3. When your sugar has reached the desired color (see photo above), immediately pour it into your custard dish. Tip and swirl your pan to evenly distribute the melted sugar. Set the pan on a wire rack to cool while you make the custard.
  4. Custard: Place the eggs, a pinch of salt and the vanilla extract in a large bowl. Whisk together but gently as to not create too many bubbles. Add in the condensed milk, whole milk (after pouring in the condensed milk, I use the same can and fill it up with whole milk to get the same measurement) and gently whisk again.
  5. Once your loaf pan has cooled to the touch, place a sieve over the pan and pour in your custard. This will remove any large bits of egg that did not incorporate well during your whisking.
  6. Place your custard pan into your roasting pan. Fill your roasting pan with cold water until its half way up your custard pan. Place in the oven and cook for about 2 hours.
  7. To check for doneness, give your custard pan a shake and it should look like jiggly Jell-O NOT like ripples of water. You want to remove it before it is completely cooked because it will finish cooking outside of the oven.
  8. Remove your custard from the oven and out of the roasting pan. Place it on a wire rack and let it cool until it reaches room temperature, then refrigerate overnight.
  9. When you are ready to serve, run a knife along the edges to release the custard. Place your serving dish atop the custard and flip, your custard will release easily and make sure you allow all that caramel to drip on top.
  10. Serve cold or at room temperature. Keeps up to 5 days in the fridge.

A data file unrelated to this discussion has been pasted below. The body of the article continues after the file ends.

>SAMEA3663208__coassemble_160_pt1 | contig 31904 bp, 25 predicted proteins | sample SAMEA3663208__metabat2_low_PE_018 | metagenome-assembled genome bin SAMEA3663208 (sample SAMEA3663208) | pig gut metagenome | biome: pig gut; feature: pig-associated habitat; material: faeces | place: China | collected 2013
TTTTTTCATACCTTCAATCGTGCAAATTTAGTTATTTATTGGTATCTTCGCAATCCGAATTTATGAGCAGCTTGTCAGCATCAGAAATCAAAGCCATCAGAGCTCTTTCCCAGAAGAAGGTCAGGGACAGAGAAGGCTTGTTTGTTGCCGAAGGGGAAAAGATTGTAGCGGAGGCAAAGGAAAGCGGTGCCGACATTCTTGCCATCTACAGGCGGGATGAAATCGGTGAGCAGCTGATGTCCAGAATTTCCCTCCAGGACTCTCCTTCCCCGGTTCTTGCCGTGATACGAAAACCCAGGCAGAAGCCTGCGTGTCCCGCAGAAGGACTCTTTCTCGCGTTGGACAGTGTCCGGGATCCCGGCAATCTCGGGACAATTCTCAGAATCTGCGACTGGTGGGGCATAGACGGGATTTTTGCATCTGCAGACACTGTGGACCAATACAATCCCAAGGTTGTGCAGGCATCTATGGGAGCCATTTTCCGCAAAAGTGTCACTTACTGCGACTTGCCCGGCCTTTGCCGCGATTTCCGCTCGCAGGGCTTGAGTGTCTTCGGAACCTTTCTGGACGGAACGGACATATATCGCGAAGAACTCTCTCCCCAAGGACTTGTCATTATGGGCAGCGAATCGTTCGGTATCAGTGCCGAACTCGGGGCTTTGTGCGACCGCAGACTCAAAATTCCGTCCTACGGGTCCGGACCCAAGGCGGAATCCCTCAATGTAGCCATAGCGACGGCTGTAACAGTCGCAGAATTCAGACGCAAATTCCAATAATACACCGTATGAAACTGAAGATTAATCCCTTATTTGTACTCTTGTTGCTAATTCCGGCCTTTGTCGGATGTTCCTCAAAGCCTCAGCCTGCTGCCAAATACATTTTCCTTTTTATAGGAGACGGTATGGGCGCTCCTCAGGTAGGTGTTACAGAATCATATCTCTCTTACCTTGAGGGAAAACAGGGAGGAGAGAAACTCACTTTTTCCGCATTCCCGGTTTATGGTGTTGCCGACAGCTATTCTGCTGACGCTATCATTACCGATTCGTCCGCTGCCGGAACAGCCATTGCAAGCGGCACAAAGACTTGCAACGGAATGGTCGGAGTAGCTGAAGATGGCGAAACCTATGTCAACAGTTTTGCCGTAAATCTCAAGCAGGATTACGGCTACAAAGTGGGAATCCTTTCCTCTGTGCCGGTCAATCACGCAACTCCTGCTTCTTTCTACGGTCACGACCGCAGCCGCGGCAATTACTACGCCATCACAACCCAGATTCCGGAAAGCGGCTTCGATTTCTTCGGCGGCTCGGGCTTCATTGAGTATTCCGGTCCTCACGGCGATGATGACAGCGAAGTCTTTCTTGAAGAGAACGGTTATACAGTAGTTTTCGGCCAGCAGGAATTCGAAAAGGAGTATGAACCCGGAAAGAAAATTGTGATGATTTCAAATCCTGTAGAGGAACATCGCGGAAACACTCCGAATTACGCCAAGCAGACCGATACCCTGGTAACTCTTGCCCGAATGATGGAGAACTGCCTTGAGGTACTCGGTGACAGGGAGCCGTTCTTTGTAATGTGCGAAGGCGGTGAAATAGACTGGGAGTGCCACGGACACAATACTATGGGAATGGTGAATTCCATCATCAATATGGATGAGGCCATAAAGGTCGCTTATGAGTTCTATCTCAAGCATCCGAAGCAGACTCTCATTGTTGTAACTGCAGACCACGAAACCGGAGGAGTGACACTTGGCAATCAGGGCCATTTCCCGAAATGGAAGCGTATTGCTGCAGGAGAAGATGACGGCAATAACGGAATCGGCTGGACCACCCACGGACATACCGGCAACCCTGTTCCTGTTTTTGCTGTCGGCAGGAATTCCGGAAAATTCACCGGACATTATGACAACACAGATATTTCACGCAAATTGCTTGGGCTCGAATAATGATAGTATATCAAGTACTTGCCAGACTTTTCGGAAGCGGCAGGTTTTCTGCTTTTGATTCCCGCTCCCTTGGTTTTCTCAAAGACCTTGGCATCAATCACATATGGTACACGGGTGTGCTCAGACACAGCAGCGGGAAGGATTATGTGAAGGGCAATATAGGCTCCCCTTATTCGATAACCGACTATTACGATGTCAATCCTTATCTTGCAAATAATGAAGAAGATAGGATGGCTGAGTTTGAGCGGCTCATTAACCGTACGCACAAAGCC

*Do not stir your sugar while it is melting or else it will clump. Instead, wait till it is almost all melted and use a spatula to slowly push it around. If it is melting too fast, move it off of the heat and the heat of the pan will help it finish melting.

*The jiggle is what really takes practice. Every dish and oven is different so if you feel like yours is ready sooner than what I have stated then take it out. Vice versa, keep it in longer if you need.

*If you have overcooked your flan, you will notice that the custard will taste eggy and will have larger holes throughout.

*If your custard is having a hard time releasing, let it sit on the counter for 15 minutes to start bringing the sugar to room temperature.

    1. Ziba Burrow says:

      No, you do not. The sugar (caramel) softens as it cooks and chills. Once you have turned the flan out onto your plate and dripped the excess caramel on it, you will have some caramel still in your pan. TIP: Just let the pan sit in some warm water for a bit and it will come right off. Enjoy!

        1. Ziba Burrow says:

          Thank you for the wonderful comment, and we are glad to have met your expectation! We hope it is something you can continue to enjoy around your table with others, or secretly, all to yourself!!